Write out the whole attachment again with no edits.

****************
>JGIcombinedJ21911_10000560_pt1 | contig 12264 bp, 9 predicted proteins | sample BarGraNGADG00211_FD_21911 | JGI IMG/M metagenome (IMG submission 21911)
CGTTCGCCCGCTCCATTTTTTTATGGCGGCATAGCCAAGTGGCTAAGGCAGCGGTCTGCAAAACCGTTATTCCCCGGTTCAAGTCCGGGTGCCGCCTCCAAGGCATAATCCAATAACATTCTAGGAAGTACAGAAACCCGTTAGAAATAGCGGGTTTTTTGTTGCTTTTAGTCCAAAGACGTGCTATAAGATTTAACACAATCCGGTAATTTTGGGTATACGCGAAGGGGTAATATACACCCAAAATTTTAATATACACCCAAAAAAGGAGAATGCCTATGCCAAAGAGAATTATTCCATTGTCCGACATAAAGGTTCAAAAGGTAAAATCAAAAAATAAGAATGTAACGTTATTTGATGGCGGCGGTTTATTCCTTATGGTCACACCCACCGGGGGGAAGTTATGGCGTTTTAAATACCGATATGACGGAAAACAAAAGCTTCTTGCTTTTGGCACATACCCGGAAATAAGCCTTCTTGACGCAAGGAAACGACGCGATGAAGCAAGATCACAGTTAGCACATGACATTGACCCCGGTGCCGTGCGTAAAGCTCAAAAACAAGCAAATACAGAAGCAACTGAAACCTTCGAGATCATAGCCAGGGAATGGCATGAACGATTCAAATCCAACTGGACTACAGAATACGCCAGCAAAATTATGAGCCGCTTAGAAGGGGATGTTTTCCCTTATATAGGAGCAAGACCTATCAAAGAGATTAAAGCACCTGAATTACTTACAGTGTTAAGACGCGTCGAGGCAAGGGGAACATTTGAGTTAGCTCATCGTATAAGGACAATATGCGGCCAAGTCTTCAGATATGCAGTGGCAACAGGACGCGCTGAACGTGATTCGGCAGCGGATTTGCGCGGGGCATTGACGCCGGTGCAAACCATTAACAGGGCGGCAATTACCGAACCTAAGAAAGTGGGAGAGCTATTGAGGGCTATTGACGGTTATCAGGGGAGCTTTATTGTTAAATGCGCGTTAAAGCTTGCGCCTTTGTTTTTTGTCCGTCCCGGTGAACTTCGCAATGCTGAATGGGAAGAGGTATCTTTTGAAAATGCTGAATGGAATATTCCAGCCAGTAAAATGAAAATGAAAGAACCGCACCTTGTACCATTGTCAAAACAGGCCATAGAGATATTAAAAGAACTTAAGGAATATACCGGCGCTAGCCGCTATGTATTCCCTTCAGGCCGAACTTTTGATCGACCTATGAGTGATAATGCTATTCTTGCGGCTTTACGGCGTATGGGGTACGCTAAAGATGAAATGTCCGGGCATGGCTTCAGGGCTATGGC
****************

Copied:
>JGIcombinedJ21911_10000560_pt1 | contig 12264 bp, 9 predicted proteins | sample BarGraNGADG00211_FD_21911 | JGI IMG/M metagenome (IMG submission 21911)
CGTTCGCCCGCTCCATTTTTTTATGGCGGCATAGCCAAGTGGCTAAGGCAGCGGTCTGCAAAACCGTTATTCCCCGGTTCAAGTCCGGGTGCCGCCTCCAAGGCATAATCCAATAACATTCTAGGAAGTACAGAAACCCGTTAGAAATAGCGGGTTTTTTGTTGCTTTTAGTCCAAAGACGTGCTATAAGATTTAACACAATCCGGTAATTTTGGGTATACGCGAAGGGGTAATATACACCCAAAATTTTAATATACACCCAAAAAAGGAGAATGCCTATGCCAAAGAGAATTATTCCATTGTCCGACATAAAGGTTCAAAAGGTAAAATCAAAAAATAAGAATGTAACGTTATTTGATGGCGGCGGTTTATTCCTTATGGTCACACCCACCGGGGGGAAGTTATGGCGTTTTAAATACCGATATGACGGAAAACAAAAGCTTCTTGCTTTTGGCACATACCCGGAAATAAGCCTTCTTGACGCAAGGAAACGACGCGATGAAGCAAGATCACAGTTAGCACATGACATTGACCCCGGTGCCGTGCGTAAAGCTCAAAAACAAGCAAATACAGAAGCAACTGAAACCTTCGAGATCATAGCCAGGGAATGGCATGAACGATTCAAATCCAACTGGACTACAGAATACGCCAGCAAAATTATGAGCCGCTTAGAAGGGGATGTTTTCCCTTATATAGGAGCAAGACCTATCAAAGAGATTAAAGCACCTGAATTACTTACAGTGTTAAGACGCGTCGAGGCAAGGGGAACATTTGAGTTAGCTCATCGTATAAGGACAATATGCGGCCAAGTCTTCAGATATGCAGTGGCAACAGGACGCGCTGAACGTGATTCGGCAGCGGATTTGCGCGGGGCATTGACGCCGGTGCAAACCATTAACAGGGCGGCAATTACCGAACCTAAGAAAGTGGGAGAGCTATTGAGGGCTATTGACGGTTATCAGGGGAGCTTTATTGTTAAATGCGCGTTAAAGCTTGCGCCTTTGTTTTTTGTCCGTCCCGGTGAACTTCGCAATGCTGAATGGGAAGAGGTATCTTTTGAAAATGCTGAATGGAATATTCCAGCCAGTAAAATGAAAATGAAAGAACCGCACCTTGTACCATTGTCAAAACAGGCCATAGAGATATTAAAAGAACTTAAGGAATATACCGGCGCTAGCCGCTATGTATTCCCTTCAGGCCGAACTTTTGATCGACCTATGAGTGATAATGCTATTCTTGCGGCTTTACGGCGTATGGGGTACGCTAAAGATGAAATGTCCGGGCATGGCTTCAGGGCTATGGC